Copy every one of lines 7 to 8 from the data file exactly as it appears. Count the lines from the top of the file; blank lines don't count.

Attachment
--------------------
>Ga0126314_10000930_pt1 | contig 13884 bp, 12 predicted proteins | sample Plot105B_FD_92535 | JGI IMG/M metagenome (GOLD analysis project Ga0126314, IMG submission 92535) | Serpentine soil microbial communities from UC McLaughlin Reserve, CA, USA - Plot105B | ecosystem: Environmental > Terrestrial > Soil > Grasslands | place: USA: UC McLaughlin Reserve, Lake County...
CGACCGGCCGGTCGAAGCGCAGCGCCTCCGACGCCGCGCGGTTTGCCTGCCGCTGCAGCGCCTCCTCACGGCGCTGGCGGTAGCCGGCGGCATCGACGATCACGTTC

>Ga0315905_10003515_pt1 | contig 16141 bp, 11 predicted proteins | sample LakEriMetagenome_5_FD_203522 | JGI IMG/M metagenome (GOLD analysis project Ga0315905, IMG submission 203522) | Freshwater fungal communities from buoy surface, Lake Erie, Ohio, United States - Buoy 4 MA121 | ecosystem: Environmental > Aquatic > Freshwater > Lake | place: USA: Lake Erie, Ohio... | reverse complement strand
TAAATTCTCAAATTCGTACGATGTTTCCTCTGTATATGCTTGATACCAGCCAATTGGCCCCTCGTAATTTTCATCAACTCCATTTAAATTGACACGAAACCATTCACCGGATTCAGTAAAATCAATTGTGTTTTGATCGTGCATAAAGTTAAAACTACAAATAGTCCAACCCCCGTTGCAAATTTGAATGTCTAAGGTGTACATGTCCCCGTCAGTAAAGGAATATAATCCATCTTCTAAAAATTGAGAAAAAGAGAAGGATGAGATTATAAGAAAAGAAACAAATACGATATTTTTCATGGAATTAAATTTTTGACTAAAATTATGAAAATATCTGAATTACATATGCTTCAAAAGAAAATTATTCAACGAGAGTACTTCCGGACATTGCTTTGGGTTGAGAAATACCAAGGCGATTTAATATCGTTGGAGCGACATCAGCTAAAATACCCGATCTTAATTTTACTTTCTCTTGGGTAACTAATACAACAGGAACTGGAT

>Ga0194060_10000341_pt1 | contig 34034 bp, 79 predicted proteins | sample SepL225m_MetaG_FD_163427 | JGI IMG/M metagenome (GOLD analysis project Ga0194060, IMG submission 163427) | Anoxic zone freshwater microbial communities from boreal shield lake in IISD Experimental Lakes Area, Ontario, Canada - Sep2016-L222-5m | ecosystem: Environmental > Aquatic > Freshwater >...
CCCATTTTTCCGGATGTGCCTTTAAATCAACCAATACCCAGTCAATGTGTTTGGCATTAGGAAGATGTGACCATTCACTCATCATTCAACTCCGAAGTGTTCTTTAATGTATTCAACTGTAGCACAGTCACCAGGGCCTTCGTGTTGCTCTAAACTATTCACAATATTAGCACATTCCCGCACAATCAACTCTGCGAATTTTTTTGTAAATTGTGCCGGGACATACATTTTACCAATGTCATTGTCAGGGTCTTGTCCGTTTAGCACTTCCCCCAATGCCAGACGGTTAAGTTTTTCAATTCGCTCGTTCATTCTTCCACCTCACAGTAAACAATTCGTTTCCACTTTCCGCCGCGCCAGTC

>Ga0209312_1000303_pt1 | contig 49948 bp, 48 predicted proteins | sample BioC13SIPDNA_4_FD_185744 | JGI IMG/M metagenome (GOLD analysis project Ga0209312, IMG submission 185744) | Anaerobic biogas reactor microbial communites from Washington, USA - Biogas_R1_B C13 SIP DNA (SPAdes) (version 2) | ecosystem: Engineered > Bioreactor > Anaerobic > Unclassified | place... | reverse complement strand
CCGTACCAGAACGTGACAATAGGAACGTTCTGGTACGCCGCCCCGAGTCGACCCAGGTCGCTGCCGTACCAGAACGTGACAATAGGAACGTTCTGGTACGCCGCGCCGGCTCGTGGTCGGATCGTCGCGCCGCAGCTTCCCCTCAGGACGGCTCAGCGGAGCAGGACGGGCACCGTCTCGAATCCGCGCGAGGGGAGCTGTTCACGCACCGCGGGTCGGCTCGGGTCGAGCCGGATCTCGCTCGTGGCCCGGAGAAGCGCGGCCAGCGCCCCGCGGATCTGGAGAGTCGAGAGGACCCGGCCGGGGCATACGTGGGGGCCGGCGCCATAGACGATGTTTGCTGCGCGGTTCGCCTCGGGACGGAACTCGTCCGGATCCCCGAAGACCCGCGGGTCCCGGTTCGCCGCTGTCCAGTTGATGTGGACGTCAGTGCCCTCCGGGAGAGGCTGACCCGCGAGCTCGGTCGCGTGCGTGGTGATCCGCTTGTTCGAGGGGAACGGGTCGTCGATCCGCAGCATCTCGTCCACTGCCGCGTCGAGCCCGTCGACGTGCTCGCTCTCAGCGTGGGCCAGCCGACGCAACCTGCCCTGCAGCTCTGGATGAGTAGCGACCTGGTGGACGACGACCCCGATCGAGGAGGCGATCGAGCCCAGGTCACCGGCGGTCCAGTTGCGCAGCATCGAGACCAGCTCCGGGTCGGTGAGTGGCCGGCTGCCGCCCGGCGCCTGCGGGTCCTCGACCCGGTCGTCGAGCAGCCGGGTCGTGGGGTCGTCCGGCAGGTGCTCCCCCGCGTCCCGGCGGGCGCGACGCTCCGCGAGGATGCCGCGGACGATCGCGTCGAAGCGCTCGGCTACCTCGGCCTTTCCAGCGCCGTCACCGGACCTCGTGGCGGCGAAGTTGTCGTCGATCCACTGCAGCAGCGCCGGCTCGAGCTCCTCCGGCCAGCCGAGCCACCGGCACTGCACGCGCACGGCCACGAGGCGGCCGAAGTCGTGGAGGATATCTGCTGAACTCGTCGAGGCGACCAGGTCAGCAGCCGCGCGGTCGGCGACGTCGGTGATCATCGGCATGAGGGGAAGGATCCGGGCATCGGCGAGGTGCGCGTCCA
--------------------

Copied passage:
>Ga0209312_1000303_pt1 | contig 49948 bp, 48 predicted proteins | sample BioC13SIPDNA_4_FD_185744 | JGI IMG/M metagenome (GOLD analysis project Ga0209312, IMG submission 185744) | Anaerobic biogas reactor microbial communites from Washington, USA - Biogas_R1_B C13 SIP DNA (SPAdes) (version 2) | ecosystem: Engineered > Bioreactor > Anaerobic > Unclassified | place... | reverse complement strand
CCGTACCAGAACGTGACAATAGGAACGTTCTGGTACGCCGCCCCGAGTCGACCCAGGTCGCTGCCGTACCAGAACGTGACAATAGGAACGTTCTGGTACGCCGCGCCGGCTCGTGGTCGGATCGTCGCGCCGCAGCTTCCCCTCAGGACGGCTCAGCGGAGCAGGACGGGCACCGTCTCGAATCCGCGCGAGGGGAGCTGTTCACGCACCGCGGGTCGGCTCGGGTCGAGCCGGATCTCGCTCGTGGCCCGGAGAAGCGCGGCCAGCGCCCCGCGGATCTGGAGAGTCGAGAGGACCCGGCCGGGGCATACGTGGGGGCCGGCGCCATAGACGATGTTTGCTGCGCGGTTCGCCTCGGGACGGAACTCGTCCGGATCCCCGAAGACCCGCGGGTCCCGGTTCGCCGCTGTCCAGTTGATGTGGACGTCAGTGCCCTCCGGGAGAGGCTGACCCGCGAGCTCGGTCGCGTGCGTGGTGATCCGCTTGTTCGAGGGGAACGGGTCGTCGATCCGCAGCATCTCGTCCACTGCCGCGTCGAGCCCGTCGACGTGCTCGCTCTCAGCGTGGGCCAGCCGACGCAACCTGCCCTGCAGCTCTGGATGAGTAGCGACCTGGTGGACGACGACCCCGATCGAGGAGGCGATCGAGCCCAGGTCACCGGCGGTCCAGTTGCGCAGCATCGAGACCAGCTCCGGGTCGGTGAGTGGCCGGCTGCCGCCCGGCGCCTGCGGGTCCTCGACCCGGTCGTCGAGCAGCCGGGTCGTGGGGTCGTCCGGCAGGTGCTCCCCCGCGTCCCGGCGGGCGCGACGCTCCGCGAGGATGCCGCGGACGATCGCGTCGAAGCGCTCGGCTACCTCGGCCTTTCCAGCGCCGTCACCGGACCTCGTGGCGGCGAAGTTGTCGTCGATCCACTGCAGCAGCGCCGGCTCGAGCTCCTCCGGCCAGCCGAGCCACCGGCACTGCACGCGCACGGCCACGAGGCGGCCGAAGTCGTGGAGGATATCTGCTGAACTCGTCGAGGCGACCAGGTCAGCAGCCGCGCGGTCGGCGACGTCGGTGATCATCGGCATGAGGGGAAGGATCCGGGCATCGGCGAGGTGCGCGTCCA